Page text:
With those six simple words not only were dreams of an Official Red Ryder Carbine-Action Two-Hundred-Shot Range Model Air Rifle altered forever, so were the normal holiday movie traditions of Americans across the country. As popular as this feature is today, this did not take hold until quite recently. When A Christmas Story opened in theaters back in 1983, the studio that produced the film had no confidence in it, thus launching the film in only 886 theaters. By the end of its run, the film pulled in a disappointing $19 million and its television rights had been sold off quickly without a second thought. It wasn’t until the TNT television network began to offer numerous viewings of the classic holiday comedy over the festive season did the film begin to finally be accepted by the masses. Now A Christmas Story has joined the ranks of such other yuletide treasures as It’s a Wonderful Life and A Charlie Brown Christmas as a true staple of this special time of year.
The story fellows the adventures of a young boy set against the Christmas holiday in the 1940’s as he dreams of the perfect holiday gift. Ralphie Parker is like any other typical young boy in the 1940’s but there is something that does set him apart from the rest of the pack. His aspirations for an Official Red Ryder Carbine-Action Two-Hundred-Shot Range Model Air Rifle, the one item that he believes to be the perfect Christmas present. Unfortunately for young Ralphie, he faces stern opposition from his mother who believes the toy will “shoot his eye out”. He receives no help from his father who is too busy holding off the Bumbus hounds or shouting at the furnace, so Ralphie seeks to find higher help for his cause, the big man himself: Santa Claus. But even this last splint of hope is dashed to pieces with those devastating words coming from the “jolly” fat man himself, “You’ll shoot your eye out, kid.” All hope seems lost for poor Ralphie but if only he knew what Christmas Day would bring! The plot for A Christmas Story is one of the most wonderful concepts ever attempted in a holiday feature film and what makes it so memorable is the fact that many elements, no matter how elaborated, can be related by one family or another in some point in their lives.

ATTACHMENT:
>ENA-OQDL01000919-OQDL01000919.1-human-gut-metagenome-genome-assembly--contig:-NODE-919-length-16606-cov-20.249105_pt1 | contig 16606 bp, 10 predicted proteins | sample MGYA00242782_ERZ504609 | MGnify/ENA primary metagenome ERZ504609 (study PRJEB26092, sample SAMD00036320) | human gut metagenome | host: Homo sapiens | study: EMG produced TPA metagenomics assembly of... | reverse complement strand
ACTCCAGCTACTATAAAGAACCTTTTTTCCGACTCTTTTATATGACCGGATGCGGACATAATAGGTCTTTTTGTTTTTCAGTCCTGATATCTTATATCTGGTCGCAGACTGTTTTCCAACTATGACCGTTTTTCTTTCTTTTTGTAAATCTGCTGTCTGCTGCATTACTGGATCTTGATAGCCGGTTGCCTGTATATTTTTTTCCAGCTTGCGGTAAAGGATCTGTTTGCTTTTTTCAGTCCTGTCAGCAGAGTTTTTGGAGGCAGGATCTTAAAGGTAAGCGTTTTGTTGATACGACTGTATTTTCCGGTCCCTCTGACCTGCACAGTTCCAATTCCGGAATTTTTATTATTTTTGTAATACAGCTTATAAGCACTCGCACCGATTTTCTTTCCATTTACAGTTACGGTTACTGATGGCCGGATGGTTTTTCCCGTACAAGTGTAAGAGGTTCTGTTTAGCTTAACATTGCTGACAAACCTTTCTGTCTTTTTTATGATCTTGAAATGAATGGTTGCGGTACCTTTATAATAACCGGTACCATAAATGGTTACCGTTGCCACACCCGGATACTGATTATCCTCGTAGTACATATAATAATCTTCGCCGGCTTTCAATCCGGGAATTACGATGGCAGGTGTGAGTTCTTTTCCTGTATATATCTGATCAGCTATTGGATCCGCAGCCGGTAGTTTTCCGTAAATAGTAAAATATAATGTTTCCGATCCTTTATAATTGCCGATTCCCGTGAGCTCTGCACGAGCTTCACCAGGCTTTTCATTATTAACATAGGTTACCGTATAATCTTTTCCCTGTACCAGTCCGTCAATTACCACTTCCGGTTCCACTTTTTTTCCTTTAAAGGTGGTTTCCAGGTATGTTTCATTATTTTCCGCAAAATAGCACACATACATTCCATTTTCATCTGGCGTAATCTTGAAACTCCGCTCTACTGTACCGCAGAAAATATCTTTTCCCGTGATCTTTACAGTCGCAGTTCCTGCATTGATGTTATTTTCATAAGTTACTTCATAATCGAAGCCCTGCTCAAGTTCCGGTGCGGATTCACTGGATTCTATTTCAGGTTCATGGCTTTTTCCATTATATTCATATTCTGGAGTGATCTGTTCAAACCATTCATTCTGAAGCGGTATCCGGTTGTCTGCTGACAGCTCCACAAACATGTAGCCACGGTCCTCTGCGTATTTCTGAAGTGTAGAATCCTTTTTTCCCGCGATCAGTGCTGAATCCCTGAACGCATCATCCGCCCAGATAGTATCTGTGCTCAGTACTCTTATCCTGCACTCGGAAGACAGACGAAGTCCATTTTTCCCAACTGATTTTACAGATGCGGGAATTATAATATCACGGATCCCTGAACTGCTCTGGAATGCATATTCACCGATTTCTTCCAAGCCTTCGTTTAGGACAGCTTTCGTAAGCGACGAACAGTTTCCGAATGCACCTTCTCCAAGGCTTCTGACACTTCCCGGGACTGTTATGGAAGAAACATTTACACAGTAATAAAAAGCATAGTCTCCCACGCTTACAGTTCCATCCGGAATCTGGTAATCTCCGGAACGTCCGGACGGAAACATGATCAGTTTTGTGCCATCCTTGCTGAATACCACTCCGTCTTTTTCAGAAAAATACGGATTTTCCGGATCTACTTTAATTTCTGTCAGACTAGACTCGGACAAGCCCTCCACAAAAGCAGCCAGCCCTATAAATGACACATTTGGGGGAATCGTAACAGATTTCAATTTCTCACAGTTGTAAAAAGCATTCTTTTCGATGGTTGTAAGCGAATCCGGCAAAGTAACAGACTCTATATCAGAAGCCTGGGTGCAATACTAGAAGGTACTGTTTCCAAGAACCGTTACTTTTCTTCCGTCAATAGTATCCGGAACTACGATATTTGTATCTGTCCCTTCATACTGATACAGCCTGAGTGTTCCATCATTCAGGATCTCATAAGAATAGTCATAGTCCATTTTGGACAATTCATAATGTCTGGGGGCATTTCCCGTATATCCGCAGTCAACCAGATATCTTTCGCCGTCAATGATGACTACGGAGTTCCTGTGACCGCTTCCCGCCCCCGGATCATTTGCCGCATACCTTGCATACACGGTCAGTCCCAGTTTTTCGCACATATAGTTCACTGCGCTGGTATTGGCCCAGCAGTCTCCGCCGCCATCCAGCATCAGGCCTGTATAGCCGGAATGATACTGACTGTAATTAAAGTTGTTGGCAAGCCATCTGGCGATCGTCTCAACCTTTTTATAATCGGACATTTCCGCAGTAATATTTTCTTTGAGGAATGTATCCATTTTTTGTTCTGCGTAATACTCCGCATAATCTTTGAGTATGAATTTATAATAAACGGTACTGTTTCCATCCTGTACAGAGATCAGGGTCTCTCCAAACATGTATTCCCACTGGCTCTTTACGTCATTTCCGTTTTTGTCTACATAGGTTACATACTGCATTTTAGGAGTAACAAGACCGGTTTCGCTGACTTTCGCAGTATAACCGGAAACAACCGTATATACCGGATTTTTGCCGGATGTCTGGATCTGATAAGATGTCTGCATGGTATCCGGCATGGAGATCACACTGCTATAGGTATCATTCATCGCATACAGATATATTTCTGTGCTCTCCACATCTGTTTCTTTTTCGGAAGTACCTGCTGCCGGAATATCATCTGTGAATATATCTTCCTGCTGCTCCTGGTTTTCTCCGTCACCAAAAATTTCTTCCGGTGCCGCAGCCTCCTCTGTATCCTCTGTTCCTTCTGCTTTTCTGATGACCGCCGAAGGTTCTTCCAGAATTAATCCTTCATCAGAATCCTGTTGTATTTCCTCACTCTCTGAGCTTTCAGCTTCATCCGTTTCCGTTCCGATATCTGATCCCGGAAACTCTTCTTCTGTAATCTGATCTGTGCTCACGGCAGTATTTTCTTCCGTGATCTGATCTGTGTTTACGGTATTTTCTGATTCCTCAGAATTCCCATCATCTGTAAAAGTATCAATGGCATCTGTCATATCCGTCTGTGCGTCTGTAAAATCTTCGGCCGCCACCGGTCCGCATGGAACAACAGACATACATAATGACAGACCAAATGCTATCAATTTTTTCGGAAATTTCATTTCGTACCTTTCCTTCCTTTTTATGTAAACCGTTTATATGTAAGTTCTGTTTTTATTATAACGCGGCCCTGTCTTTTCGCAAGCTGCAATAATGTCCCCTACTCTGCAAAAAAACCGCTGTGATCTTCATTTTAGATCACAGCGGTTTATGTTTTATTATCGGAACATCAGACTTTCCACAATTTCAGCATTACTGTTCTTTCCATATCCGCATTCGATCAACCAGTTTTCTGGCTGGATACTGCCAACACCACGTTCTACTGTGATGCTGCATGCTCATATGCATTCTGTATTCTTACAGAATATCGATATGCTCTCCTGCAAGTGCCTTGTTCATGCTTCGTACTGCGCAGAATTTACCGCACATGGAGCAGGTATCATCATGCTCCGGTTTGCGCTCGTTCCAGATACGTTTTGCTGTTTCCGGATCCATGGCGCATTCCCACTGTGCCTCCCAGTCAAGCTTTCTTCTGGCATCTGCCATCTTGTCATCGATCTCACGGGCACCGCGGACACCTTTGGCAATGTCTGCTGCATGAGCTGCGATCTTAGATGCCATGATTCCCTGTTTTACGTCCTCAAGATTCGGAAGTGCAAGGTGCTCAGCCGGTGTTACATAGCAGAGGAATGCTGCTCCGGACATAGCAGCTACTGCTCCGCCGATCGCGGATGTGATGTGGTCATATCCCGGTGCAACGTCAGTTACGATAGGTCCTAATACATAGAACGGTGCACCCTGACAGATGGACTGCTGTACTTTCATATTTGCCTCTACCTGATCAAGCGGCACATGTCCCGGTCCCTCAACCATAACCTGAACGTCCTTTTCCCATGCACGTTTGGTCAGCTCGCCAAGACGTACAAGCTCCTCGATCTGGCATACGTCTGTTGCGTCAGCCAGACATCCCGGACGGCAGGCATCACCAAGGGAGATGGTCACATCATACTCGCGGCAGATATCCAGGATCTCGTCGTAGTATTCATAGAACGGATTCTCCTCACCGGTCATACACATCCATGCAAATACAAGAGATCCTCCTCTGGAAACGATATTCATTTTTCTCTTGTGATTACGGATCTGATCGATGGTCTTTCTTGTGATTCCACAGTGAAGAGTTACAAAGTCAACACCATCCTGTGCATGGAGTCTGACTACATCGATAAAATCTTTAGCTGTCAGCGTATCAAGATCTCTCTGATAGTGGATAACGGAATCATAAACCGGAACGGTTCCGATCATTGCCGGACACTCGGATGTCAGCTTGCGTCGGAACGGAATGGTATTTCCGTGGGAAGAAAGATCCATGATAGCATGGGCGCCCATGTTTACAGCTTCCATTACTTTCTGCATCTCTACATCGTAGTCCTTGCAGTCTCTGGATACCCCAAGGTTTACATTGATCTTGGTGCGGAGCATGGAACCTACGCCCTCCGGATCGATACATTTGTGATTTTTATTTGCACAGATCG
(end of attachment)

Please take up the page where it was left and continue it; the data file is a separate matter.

The biggest highlight of the comedy has to be how each character is cast perfectly. Peter Billingsley, who takes on the role of Ralph Parker, showcases a delightful performance despite his relatively young age. Many of the funniest moments of the feature come from his reactions alone to certain situations. Melinda Dillion gives a wonderful if not eerily familiar performance of Ralphie’s typical 1940’s mother. She works perfectly opposite Darren McGavin especially over the battle of the broken leg lamp. McGavin more then likely outshines them all with his over-the-top performance as Ralphie’s Old Man. His shoutings of “Don’t anybody move!” and “Notafinga!” will likely stand the test of theatrical comedic time but it is his overall good fatherly nature that makes every audience member feel as if they are witness a part of their own familiar past. Though he is not remembered by his name, Jeff Gillen does a hilarious take on the mall-Santa, stingy elfs and all. And Jean Shepard, who wrote the book on which this film is based on, gives a perfect off-beat narration of the film with perfect tones and comments for each situation as it happens in the feature. The narration works almost as well alone as the actions performed in A Christmas Story.
Overall, Can the Christmas season be fully complete without at least viewing of A Christmas Story? You can try but all bets are that even the “Grinchiest” person can’t escape the irresistible personality of this yuletide comedy. There are so many wonderful things going for this film that it is hard to pick out the flaws. If anything, the last portion of A Christmas Story tends to drag a little bit near the end unlike earlier parts where actions were performed in a much quicker pace. In a way like Christmas Vacation, many of the elements within A Christmas Story connect with someone at one point or another based on their own Christmas experiences with their family. Though some would not like to admit some of the more embarrassing memories (aka looking like a pink nightmare on Christmas morning), we can all relate to young Ralphie’s blight of getting the perfect Christmas gift when we were his age. But in the end, we realize that family, no matter how embarrassing or bumbling they may be, is what is the most important during the holidays. That is one memory that we should always keep close to our hearts no matter what time of the year.
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